it so the guard could let us out. We found the guard back at the entrance 

actually letting out some other visitors who were locked in. Jumping on the 

bandwagon, we decided we didn't want to spend the night in the cemetery and 

departed.


Around sunset, we got to Dayton, Ohio, where I wanted to go in order to 

see the graves of the Wright brothers. The gate was locked, but we had no 

trouble jumping the short stone wall to get inside. A women who was there 

walking her dog told us where Wilbur and Orville were interred, and we set off 

for that spot after thanking her. A few yards later, my father spotted a sign 

pointing to the grave of Erma Bombeck, a famous author and humorist who I 

had never heard of. My father said that we should go back and see her grave, 

but the Wright Brothers were our main priority, so we strode as quickly as we 

could to their burial sites. With the sunlight dwindling, we took the photos we 

wanted and went back to find Erma Bombeck. Despite the sign pointing to it, we 

couldn't see her grave, only this giant boulder. We spent about twenty minutes 

scouring the cemetery until we deduced that the boulder was her grave. When 

we finished up, we piled into the car and went to Columbus to go to the state 

capitol. It was 10:00 when we reached Columbus and the photos we took were 

terrible, but they will have to do for now. About four hours later, we found an 

Econo Lodge in Washington, Pennsylvania after a long and agonizing search 

for a place to stay. The Econo Lodge did not look friendly at all, starting with its 

sign, which was actually one of those signs where you can rearrange the letters 

yourself. The window of our room was unlocked, setting us up for burglary, and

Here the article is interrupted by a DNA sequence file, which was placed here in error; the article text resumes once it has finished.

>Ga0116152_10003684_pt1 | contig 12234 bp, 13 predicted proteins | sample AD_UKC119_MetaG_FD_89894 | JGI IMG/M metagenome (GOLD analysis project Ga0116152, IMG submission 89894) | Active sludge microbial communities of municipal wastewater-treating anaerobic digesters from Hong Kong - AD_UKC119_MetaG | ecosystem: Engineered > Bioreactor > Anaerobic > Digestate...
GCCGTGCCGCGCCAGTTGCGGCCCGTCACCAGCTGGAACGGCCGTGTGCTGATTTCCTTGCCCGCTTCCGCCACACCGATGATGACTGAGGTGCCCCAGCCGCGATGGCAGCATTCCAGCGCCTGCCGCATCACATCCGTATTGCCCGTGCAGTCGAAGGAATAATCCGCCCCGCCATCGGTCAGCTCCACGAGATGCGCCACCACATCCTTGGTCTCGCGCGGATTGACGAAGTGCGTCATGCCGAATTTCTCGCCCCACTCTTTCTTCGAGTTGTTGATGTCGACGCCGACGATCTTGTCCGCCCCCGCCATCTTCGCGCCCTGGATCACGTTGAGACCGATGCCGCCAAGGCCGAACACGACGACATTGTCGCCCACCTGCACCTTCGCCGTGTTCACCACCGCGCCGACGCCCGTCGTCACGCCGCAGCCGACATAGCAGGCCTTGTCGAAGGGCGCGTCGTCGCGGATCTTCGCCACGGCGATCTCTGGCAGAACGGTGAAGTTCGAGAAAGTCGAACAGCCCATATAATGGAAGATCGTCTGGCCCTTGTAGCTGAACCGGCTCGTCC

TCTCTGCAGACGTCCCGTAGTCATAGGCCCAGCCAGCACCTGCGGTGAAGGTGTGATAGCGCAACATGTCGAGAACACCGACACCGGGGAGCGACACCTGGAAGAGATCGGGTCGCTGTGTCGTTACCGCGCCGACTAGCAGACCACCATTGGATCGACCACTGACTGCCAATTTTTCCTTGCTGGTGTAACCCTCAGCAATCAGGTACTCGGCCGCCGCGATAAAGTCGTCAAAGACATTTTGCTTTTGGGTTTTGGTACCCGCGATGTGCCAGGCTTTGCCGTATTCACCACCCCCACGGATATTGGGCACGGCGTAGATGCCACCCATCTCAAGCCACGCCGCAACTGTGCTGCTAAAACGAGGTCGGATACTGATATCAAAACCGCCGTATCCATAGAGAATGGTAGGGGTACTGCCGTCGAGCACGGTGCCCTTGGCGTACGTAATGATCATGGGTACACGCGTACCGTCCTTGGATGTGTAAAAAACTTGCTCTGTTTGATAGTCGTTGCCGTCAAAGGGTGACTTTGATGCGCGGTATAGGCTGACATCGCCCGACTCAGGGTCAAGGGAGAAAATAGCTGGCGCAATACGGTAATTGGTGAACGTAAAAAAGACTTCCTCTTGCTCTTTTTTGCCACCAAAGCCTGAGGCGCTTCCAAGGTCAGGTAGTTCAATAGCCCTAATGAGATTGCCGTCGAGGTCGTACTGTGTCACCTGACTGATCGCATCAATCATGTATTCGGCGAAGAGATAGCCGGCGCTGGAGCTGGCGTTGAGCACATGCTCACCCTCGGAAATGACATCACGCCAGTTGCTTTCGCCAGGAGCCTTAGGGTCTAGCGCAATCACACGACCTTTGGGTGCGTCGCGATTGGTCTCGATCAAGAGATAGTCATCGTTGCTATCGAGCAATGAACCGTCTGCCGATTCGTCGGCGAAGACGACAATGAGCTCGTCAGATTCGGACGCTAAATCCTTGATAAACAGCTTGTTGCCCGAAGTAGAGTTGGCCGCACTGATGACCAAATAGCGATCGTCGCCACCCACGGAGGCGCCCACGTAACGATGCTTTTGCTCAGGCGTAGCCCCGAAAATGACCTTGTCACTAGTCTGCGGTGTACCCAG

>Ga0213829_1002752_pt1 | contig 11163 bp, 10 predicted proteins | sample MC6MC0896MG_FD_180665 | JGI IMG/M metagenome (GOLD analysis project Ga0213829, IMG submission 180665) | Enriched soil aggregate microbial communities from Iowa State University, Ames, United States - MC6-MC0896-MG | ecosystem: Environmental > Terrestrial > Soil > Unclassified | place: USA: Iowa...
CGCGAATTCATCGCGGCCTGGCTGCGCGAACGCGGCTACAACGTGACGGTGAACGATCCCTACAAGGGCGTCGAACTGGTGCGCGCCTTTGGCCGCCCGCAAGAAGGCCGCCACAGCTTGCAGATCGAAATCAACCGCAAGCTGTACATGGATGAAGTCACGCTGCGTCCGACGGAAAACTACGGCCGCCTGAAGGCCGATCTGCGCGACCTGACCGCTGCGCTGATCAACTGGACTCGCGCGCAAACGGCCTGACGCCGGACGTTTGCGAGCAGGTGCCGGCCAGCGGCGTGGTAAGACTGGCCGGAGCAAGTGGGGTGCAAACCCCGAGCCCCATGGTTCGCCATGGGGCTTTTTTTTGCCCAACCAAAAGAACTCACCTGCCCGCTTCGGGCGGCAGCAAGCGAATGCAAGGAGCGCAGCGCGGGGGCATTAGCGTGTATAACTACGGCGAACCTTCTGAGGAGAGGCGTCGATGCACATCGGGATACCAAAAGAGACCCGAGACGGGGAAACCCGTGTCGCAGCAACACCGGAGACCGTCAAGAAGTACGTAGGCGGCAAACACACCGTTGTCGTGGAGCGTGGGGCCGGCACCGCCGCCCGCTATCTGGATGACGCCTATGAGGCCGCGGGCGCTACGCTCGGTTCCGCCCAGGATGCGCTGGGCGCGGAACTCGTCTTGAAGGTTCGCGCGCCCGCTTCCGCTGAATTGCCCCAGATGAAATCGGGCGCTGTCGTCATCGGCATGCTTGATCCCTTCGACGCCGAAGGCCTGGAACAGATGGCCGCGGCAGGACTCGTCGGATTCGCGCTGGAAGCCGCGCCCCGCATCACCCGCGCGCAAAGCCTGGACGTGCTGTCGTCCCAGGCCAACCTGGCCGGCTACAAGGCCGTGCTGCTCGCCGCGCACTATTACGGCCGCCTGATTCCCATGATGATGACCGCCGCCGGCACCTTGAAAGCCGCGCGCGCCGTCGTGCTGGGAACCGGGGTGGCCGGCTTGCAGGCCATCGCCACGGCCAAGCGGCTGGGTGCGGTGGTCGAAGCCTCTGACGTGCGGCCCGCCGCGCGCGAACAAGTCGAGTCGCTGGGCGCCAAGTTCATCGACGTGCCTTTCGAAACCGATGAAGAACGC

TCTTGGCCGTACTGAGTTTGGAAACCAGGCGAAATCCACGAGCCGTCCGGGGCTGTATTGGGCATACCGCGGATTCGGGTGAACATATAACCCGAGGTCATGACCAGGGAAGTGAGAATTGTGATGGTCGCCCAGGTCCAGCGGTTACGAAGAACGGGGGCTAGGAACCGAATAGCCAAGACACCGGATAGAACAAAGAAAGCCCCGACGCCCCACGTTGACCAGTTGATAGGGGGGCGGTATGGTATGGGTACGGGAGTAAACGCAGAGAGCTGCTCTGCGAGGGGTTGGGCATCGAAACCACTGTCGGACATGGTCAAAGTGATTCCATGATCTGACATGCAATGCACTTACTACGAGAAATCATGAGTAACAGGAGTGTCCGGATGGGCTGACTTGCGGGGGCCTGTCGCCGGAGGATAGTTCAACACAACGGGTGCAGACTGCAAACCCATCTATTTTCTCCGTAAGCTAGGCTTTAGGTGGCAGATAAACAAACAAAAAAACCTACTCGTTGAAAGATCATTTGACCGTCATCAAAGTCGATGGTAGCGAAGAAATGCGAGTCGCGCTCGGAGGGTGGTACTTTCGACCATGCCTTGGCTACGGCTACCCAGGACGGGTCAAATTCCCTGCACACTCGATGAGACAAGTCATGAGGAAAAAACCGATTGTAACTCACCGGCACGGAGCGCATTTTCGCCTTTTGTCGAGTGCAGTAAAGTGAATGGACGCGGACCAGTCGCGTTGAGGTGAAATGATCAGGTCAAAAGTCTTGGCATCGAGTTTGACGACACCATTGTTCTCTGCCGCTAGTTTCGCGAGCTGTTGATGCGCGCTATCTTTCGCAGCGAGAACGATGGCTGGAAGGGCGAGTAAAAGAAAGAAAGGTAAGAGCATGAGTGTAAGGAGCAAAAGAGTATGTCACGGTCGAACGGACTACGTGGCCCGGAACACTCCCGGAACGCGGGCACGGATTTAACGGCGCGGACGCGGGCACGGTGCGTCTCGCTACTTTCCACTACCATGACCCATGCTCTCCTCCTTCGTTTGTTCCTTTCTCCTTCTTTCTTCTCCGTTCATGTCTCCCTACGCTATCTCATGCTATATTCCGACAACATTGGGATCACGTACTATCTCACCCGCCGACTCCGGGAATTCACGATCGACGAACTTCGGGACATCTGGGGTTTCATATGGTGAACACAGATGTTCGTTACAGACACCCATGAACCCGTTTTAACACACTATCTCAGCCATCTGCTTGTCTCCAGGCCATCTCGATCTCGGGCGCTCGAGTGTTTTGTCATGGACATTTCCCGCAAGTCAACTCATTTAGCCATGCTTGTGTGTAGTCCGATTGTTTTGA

the door had several knife marks along its edge, telling us that someone had 

tried to break in before, or had maybe even succeeded. After barricading the 

door, locking the window, and jamming another window with no lock in the 

bathroom, we went to bed hoping we we would live to tell the tale of the Econo 

Lodge.


On day six, we drove to many historical sites in Pennsylvania, including the 

state capitol and the grave of several signers of the Declaration of 

Independence and the Constitution, such as Philip Livingston and James Smith. Livingston gave us some trouble, as did Spiro Agnew in Maryland, but 

we did eventually find them both. Also that day, we visited the burial sites of Johnny Unitas and Thomas Mifflin, yet another Constitution signer. My 

father's friend Andy, who I mentioned on the page about our Virginia Trip, was 

hospitable enough to let us stay at his home after a long day of grave hunting. 

On the final day of our journey, we traveled to the New Jersey State House, the 

graves of patriots David Brearley, George Clymer, John Hart, and Abraham Clark. Last on our itinerary was the grave of Garret Hobart in Paterson. My 

father and I rushed as fast as we could to the cemetery where he was interred 

so long ago, but arrived just as it was closing. A grumpy employee was shooing 

out a family from Colorado who had come to visit some deceased relative, and 

none of them were happy. We tried fruitlessly to persuade her to stay at the 

entrance while we swiftly ran to the grave and took our photos, but she refused. 

Then, when all else failed, my father came up with something crazy.


"What if," he proposed to the employee, "you locked us in the cemetery?" 

That way, we would be able to see the grave and she would be able to leave. 

What?! Get locked in a cemetery voluntarily? It was completely crazy, but it 

worked. Leaving our rental car by the curb, we set off on foot to find the vice 

president's mausoleum, the location of which the employee had no clue. We ran and ran down various rows until I finally found Hobart's tomb and waved down my father. We took several pictures and set our minds on finding a way out, something that would not be easy. Half of the grounds were surrounded by an eight foot wall, and completely surrounded by barbwire. After walking the perimeter, however, we did find a spot where the barbwire sagged, conveniently near a tree. Within moments, we were both on the other side, having overcome being locked in another cemetery. Our mission accomplished, we set our sights on home, only stopping briefly at one of our favorite hamburger joints, Louis' Lunch in New Haven.


Now having read all about this expedition, I hope you leave this page 

knowing the following moral: if you are ever tired and find yourself driving by the 

Econo Lodge in Washington, Pennsylvania, keep on cruising...